ISBN: 9781529039030. April 1st 2020. Pan Macmillan. With thanks to the team at Black Crow PR for allowing me to take part in the blog/bookstagram tour, and for arranging for a hardback copy to be sent my way for me to read and review.
535 AD. In the ancient kingdom of Dumnonia, King Cador’s children inherit a fragmented land abandoned by the Romans.
Riva, scarred in a terrible fire, fears she will never heal.
Keyne battles to be seen as the king’s son, when born a daughter.
And Sinne, the spoiled youngest girl, yearns for romance.
All three fear a life of confinement within the walls of the hold – a last bastion of strength against the invading Saxons. But change comes on the day ash falls from the sky, bringing Myrddhin, meddler and magician, and Tristan, a warrior whose secrets will tear the siblings apart. Riva, Keyne and Sinne must take fate into their own hands, or risk being tangled in a story they could never have imagined; one of treachery, love and ultimately, murder. It’s a story that will shape the destiny of Britain.
This book, which is described as “for fans of Madeline Miller’s Circe and Natalie Haynes’ A Thousand Ships” caught my eye a while back, and as the release date has come closer it’s caught my eye more and more. I was thrilled when I was offered the chance to read and review it early.
Set in a era that fascinates me, I knew I was going to enjoy it. A world which is part history, and yet still wild and full of magic. I couldn’t get enough. I love this kind of story, and Lucy Holland’s Sistersong is amongst the best of this style.
The prose is easy to read and follow. The world clearly inspired by the UK history and stories that are told from that time, and yet, still bringing something new to them. I sat and read this entire 400+ page book in a day and I couldn’t get enough. The story was about love and hate, fear and bravery.
This novel is told from a handful of different point of views, and for the most part, they were clear and easy to tell who was who without checking the chapter titles. I really loved reading about Constantine. He is such a well written character, just trying to find himself and his place in the world. I absolutely LOVED reading about his time with Mori, and how he grows into his own skin. I also loved reading from Sinne’s point of view. She could be brattish and spiteful, but as the youngest of siblings, it worked for her. I was not a fan of Riva, even though I know I’d have been much the same in her position (maybe that’s why I wasn’t a fan), but she has one of the biggest character developments in the entire book (after Constantine himself). Special shout out to maybe my favourite secondary character, Osred. I wish we could have gotten to see him more than we did.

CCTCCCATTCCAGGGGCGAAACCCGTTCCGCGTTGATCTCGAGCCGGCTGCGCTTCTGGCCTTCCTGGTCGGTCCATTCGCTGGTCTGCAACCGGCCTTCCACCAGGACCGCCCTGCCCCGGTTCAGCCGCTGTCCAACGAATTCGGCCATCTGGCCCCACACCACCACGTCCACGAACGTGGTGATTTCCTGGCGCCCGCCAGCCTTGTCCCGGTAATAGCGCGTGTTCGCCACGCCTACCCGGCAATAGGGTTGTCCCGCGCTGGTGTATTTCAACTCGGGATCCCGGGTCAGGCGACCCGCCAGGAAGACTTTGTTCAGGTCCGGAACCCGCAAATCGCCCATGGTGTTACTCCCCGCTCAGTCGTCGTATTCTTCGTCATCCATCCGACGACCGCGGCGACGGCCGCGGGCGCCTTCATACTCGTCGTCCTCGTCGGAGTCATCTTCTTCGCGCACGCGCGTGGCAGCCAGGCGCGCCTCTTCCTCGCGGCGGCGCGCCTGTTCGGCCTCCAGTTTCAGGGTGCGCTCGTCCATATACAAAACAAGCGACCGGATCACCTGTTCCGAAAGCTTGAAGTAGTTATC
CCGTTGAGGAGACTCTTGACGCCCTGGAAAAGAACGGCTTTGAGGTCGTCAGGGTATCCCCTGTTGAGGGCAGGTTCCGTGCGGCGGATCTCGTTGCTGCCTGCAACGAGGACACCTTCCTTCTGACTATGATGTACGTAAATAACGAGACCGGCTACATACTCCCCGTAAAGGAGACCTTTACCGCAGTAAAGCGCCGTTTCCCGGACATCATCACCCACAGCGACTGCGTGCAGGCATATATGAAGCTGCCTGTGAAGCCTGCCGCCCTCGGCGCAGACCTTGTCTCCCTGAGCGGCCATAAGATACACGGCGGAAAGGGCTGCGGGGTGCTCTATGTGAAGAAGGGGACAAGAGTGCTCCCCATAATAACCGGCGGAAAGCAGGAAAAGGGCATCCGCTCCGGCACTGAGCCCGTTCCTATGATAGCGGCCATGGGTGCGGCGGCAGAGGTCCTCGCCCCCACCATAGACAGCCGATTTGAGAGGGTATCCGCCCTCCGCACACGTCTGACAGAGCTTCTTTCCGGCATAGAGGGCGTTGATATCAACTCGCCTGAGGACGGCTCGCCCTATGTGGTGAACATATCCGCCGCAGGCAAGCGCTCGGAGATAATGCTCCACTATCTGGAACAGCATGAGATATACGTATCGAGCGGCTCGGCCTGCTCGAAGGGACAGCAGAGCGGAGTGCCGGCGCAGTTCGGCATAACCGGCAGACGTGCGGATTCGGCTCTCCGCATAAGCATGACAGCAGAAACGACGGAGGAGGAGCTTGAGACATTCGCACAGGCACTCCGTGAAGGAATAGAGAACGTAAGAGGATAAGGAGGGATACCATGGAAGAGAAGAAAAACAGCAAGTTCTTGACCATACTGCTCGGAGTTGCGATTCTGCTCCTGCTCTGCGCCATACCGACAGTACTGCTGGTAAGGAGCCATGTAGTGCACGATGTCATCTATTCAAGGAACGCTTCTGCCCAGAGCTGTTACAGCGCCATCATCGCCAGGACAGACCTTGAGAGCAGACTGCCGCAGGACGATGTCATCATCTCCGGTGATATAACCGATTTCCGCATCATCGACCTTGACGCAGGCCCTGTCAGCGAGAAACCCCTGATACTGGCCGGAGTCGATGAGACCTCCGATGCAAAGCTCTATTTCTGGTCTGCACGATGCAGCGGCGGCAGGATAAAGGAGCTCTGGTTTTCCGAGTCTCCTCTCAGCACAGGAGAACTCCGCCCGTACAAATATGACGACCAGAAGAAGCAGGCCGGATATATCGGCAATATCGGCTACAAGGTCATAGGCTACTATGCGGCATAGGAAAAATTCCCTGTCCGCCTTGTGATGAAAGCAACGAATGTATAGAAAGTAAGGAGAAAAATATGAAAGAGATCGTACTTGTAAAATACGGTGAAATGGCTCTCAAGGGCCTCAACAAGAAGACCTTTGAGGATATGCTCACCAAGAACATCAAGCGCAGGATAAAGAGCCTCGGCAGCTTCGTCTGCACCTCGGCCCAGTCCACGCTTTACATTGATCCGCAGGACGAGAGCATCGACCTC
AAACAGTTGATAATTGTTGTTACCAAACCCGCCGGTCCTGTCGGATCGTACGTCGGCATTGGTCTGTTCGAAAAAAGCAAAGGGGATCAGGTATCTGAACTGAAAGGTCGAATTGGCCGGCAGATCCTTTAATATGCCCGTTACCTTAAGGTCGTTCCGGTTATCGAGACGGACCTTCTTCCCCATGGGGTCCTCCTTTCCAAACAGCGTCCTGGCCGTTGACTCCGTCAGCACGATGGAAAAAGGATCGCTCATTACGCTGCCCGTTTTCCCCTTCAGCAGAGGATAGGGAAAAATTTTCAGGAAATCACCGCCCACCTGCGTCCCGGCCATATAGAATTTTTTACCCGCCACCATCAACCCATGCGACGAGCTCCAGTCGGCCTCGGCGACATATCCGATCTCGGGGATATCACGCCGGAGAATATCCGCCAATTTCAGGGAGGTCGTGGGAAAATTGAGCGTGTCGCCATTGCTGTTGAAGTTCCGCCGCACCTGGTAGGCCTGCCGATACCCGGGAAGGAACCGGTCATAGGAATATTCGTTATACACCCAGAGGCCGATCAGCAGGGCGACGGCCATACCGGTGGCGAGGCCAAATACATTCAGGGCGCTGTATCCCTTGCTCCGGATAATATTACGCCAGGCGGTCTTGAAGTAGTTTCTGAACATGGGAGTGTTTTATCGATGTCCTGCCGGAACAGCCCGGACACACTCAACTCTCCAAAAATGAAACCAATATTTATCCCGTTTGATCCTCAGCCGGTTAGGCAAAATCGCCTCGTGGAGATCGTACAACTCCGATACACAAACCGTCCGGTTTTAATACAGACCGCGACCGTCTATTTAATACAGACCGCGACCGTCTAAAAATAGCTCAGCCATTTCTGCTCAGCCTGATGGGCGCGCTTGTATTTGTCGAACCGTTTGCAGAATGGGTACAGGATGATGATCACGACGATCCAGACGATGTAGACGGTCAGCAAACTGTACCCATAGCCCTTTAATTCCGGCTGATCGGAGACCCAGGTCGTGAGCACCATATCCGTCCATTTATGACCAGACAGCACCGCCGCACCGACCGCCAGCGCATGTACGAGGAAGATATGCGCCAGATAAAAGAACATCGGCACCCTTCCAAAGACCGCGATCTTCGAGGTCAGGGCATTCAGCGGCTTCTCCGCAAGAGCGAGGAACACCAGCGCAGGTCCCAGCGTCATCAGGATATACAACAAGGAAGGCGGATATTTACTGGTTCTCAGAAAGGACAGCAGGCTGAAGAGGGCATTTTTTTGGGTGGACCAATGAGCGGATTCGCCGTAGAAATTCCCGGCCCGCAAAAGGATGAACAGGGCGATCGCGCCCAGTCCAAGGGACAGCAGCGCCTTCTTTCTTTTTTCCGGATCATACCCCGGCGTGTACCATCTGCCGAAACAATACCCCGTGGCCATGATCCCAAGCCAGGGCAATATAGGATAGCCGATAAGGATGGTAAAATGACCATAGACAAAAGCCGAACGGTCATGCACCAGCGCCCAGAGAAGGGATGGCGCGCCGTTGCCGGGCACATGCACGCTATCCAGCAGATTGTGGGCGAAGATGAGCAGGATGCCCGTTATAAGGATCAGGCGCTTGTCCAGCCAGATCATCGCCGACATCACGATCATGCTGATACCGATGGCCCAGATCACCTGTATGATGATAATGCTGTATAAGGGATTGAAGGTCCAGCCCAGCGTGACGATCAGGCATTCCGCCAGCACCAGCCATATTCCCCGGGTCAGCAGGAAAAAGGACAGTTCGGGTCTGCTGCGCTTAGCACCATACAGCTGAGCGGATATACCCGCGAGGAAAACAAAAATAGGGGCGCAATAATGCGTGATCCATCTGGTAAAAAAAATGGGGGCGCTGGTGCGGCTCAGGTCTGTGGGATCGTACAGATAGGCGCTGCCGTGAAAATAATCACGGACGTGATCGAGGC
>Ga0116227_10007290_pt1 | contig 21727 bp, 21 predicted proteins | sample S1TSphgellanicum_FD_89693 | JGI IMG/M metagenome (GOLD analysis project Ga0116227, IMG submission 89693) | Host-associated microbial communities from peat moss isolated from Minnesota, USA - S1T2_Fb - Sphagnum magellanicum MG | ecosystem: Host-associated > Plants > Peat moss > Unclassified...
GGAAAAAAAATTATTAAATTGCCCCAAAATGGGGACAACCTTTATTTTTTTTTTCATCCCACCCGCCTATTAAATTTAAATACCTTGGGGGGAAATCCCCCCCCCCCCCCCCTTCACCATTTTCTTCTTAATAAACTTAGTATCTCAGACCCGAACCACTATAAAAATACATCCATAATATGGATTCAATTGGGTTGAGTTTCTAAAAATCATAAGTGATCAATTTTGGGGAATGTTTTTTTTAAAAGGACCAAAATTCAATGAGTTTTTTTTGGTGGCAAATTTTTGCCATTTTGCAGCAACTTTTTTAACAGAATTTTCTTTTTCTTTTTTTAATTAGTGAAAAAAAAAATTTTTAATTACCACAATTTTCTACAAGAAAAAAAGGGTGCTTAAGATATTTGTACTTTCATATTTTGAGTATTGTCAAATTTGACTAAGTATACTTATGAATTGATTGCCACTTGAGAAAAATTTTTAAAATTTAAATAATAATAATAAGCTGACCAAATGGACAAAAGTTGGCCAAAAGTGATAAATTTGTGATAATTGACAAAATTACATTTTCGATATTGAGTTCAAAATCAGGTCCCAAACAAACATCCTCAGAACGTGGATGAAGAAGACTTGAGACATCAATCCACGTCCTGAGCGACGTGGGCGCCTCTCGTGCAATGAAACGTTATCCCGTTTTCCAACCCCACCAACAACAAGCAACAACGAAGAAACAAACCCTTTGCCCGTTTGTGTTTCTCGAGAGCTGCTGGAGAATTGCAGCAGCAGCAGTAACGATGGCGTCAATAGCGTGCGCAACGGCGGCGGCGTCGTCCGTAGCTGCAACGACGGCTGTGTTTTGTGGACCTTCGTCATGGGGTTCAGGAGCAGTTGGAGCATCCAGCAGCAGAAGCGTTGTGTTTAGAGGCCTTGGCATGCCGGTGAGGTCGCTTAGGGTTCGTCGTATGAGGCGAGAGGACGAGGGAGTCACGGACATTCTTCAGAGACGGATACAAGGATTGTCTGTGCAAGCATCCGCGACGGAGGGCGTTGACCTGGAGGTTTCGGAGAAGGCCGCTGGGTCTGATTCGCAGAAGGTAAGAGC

I really enjoyed watching the song of The Twa (Two) Sisters brought to life in such great detail. Being a fan of old folk ballads, it was really interesting seeing the story spun in such a way.
I have been informed that this last bit may be potential spoilers for some, so pleased be aware before continuing.
My biggest issue with this book, is that there are some instances of misgendering and deadnaming. I understand that in this case Constantine coming to the conclusion that he is male, and that it’s part of his journey, but I know some of my readers may be hurt by this aspect of the book. It has been very well written, and is clear in this context it is not meant to hurt anybody, but I feel I should give you a warning anyways.
I gave this book 4 out of 5 stars.
Check out the graphic below to follow the rest of the blog tour.